In many cases—and egregiously here in Tennessee—police have essentially become part of organized crime through civil asset forfeiture. Police officers routinely seize money and property from innocent people, without ever charging them, let alone proving them guilty of a crime.
This was brought home to me in a recent post at the Daily Signal: “Time to Change Course: Stop Letting Police Seize Property from Innocent People.”
“[Civil Asset Forfeiture] should be abolished.”
That’s the considered opinion of the two men — John Yoder and Brad Cates — who, in the 1980s, oversaw the development of federal civil asset forfeiture as a tool to combat organized crime and the drug trade.
At the time, forfeiture seemed eminently reasonable. Drug kingpins were making millions from criminal enterprises that banked on addiction and suffering. Whether because they lacked enough evidence to convict kingpins or for tactical reasons, law enforcement officers settled for hitting them in the wallet by seizing money and property traceable to illegal activity.
But three decades later, asset forfeiture’s biggest targets aren’t kingpins; it’s the cash found during routine traffic stops for small-time infractions. As Yoder and Cates point out, forfeiture does not apply to organized crime or drug crimes alone; some 200 other crimes now render individuals’ property subject to seizure.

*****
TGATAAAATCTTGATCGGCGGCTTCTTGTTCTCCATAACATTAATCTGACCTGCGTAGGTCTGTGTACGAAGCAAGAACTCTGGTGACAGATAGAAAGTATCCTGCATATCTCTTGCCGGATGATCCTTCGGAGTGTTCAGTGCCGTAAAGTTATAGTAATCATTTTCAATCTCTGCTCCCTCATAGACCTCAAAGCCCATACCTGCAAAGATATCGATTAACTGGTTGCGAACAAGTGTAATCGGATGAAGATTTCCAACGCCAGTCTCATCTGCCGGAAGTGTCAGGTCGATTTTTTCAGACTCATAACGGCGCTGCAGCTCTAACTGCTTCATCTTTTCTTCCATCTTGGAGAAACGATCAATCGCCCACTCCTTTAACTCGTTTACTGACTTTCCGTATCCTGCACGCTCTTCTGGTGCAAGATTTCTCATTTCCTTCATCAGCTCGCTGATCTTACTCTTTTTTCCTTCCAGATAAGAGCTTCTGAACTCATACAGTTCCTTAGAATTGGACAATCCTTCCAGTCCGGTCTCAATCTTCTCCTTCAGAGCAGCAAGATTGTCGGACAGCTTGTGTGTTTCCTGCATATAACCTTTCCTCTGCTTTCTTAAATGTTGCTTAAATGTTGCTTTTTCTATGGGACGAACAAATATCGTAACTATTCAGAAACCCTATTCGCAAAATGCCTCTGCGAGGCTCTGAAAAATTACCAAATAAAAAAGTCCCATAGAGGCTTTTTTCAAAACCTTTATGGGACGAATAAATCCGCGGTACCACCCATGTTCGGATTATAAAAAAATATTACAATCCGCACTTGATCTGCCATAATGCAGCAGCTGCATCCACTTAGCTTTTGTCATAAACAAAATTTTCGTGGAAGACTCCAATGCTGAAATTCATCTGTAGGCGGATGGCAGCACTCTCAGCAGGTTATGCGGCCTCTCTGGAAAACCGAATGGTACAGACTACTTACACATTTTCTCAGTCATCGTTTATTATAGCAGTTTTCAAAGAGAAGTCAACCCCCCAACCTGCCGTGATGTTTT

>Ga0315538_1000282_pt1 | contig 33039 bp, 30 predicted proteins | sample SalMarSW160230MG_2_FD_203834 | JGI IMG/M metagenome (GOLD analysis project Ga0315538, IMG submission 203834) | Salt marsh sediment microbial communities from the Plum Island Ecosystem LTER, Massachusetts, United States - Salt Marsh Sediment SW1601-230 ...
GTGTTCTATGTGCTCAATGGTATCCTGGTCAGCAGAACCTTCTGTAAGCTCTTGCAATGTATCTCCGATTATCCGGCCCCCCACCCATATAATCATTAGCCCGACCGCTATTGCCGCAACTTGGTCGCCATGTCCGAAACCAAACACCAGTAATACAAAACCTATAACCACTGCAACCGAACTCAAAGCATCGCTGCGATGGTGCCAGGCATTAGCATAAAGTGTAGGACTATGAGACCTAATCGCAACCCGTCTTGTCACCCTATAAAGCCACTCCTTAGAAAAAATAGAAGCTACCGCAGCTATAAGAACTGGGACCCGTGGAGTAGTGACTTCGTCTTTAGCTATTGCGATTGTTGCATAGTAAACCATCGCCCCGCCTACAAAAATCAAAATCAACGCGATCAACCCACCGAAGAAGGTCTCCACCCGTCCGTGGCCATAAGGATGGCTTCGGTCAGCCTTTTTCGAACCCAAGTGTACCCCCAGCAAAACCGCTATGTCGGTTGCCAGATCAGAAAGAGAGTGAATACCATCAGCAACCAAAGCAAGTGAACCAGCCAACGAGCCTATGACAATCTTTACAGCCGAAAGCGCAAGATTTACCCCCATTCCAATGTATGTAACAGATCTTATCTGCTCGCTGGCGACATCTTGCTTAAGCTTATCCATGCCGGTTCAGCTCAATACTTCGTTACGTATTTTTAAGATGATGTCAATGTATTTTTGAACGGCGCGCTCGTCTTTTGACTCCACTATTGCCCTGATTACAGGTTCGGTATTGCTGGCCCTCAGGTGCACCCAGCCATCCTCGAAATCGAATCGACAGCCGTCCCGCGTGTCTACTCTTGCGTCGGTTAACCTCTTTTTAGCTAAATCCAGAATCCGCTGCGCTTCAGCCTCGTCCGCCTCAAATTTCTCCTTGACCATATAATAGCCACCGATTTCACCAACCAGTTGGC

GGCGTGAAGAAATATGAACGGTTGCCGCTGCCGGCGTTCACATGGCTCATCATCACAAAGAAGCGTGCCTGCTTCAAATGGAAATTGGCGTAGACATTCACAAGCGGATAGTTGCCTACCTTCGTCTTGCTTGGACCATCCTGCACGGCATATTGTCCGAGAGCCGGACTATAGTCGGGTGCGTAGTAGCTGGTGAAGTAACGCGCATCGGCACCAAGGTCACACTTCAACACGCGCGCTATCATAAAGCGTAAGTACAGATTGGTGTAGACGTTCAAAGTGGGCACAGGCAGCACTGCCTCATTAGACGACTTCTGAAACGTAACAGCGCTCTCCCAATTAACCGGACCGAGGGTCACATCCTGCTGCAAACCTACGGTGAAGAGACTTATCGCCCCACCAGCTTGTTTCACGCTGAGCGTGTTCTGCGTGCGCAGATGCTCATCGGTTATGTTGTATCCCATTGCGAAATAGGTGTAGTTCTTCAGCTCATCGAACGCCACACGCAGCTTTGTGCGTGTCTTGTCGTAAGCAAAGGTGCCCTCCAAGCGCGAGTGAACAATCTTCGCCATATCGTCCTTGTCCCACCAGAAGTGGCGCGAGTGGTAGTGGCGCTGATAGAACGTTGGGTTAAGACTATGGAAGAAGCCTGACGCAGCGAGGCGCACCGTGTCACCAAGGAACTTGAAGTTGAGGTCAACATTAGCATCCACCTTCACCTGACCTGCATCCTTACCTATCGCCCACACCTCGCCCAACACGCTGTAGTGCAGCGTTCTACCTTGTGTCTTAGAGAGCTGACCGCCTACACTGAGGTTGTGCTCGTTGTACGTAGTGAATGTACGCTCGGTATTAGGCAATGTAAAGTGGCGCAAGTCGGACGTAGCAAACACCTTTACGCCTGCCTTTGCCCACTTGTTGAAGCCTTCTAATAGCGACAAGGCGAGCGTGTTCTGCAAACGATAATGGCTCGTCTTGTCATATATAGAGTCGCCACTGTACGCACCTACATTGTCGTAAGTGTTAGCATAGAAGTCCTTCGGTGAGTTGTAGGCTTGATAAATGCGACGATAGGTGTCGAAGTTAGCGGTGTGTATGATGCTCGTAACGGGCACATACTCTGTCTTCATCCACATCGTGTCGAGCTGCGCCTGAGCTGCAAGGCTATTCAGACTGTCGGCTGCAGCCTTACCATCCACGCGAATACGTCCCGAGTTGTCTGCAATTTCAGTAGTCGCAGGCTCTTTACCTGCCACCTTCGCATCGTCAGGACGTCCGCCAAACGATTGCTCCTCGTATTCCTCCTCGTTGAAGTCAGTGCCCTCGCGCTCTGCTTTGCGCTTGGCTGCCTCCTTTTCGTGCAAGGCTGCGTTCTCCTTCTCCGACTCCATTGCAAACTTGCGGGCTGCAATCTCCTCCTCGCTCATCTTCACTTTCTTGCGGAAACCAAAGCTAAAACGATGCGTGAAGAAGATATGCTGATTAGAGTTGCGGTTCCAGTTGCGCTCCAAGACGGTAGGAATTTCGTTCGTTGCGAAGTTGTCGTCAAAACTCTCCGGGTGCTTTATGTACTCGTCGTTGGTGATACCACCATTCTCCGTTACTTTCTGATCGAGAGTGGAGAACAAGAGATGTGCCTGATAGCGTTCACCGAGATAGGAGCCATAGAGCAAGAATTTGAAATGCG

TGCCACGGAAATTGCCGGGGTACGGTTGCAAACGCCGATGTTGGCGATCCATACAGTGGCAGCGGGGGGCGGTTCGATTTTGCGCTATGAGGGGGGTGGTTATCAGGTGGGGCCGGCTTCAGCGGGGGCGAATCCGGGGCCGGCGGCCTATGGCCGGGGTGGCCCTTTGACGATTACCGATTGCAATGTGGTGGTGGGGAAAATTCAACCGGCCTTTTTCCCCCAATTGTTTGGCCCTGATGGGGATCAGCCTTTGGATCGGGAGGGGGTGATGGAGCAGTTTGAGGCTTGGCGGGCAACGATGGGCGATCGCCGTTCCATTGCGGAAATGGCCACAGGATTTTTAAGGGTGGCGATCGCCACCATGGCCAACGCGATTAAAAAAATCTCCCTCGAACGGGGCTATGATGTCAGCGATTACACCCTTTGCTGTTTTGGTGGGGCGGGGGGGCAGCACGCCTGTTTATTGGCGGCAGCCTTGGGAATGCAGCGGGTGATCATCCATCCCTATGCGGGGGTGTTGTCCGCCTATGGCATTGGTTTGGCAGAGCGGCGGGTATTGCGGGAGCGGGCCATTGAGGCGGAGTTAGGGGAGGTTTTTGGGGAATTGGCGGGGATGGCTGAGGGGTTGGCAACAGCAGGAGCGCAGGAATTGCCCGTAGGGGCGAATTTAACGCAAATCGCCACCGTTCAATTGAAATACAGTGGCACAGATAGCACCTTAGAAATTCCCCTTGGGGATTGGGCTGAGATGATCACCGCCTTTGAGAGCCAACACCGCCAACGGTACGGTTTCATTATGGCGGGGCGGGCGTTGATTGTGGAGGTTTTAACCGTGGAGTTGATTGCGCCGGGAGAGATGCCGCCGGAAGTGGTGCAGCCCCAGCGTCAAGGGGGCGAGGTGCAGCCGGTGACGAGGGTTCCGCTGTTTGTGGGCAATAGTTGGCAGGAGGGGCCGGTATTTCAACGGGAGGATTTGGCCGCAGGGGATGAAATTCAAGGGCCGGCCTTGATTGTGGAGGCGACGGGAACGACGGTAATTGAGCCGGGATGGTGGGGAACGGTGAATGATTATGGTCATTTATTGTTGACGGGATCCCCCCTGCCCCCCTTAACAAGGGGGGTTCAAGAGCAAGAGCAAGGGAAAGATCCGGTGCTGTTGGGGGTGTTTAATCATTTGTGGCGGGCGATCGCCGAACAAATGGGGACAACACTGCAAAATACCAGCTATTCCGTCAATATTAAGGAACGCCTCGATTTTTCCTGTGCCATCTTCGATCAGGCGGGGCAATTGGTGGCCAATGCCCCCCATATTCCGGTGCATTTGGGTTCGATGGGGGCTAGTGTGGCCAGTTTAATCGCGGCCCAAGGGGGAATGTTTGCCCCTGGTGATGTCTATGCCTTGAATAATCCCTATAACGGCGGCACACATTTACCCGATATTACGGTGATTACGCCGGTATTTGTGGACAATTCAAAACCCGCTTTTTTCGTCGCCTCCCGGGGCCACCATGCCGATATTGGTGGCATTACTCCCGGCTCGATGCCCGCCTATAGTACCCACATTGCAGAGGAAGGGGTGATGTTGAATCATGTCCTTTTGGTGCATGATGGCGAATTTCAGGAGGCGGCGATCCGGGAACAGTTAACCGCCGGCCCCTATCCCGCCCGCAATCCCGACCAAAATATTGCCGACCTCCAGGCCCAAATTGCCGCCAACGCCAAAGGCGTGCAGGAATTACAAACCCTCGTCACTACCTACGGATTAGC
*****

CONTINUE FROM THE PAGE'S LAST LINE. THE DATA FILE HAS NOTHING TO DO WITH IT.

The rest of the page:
And most troubling of all, in most states and under federal rules, a citizen’s cash, car and other property can be taken without law enforcement having to charge or convict the owner of a crime. In fact, to get property returned, owners usually have to prove their innocence.
There are many outrageous deeds covered in the story. This part sounds like a RICO violation to me:
“…a practice known as ‘equitable sharing,’ in which local and state law enforcement officers seize property and then refer forfeiture actions to federal authorities in return for a portion of the resulting proceeds, encourages state and local authorities to do an end-run around some state laws that limit the ability of local authorities to seek forfeiture and to keep the resulting proceeds.”
In other words, local authorities hook up with the Feds to steal people’s assets, and then divide the spoils amongst themselves. Does this not sound like life under occupation by ancient Rome?
“Soldiers also asked [John the Baptist], ‘And we, what shall we do [to demonstrate repentance]?’ And he said to them, ‘Do not extort money from anyone by threats or by false accusation, and be content with your wages’” (Luke 3:14).
There is nothing new under the sun. Humanity is fallen, and prone to the same sins and crimes, over and over. It’s time to put an end to this particular abuse, called “asset forfeiture,” which has been used to buy police all kinds of toys they all-too-often use in further oppressing the people they’re supposed to serve.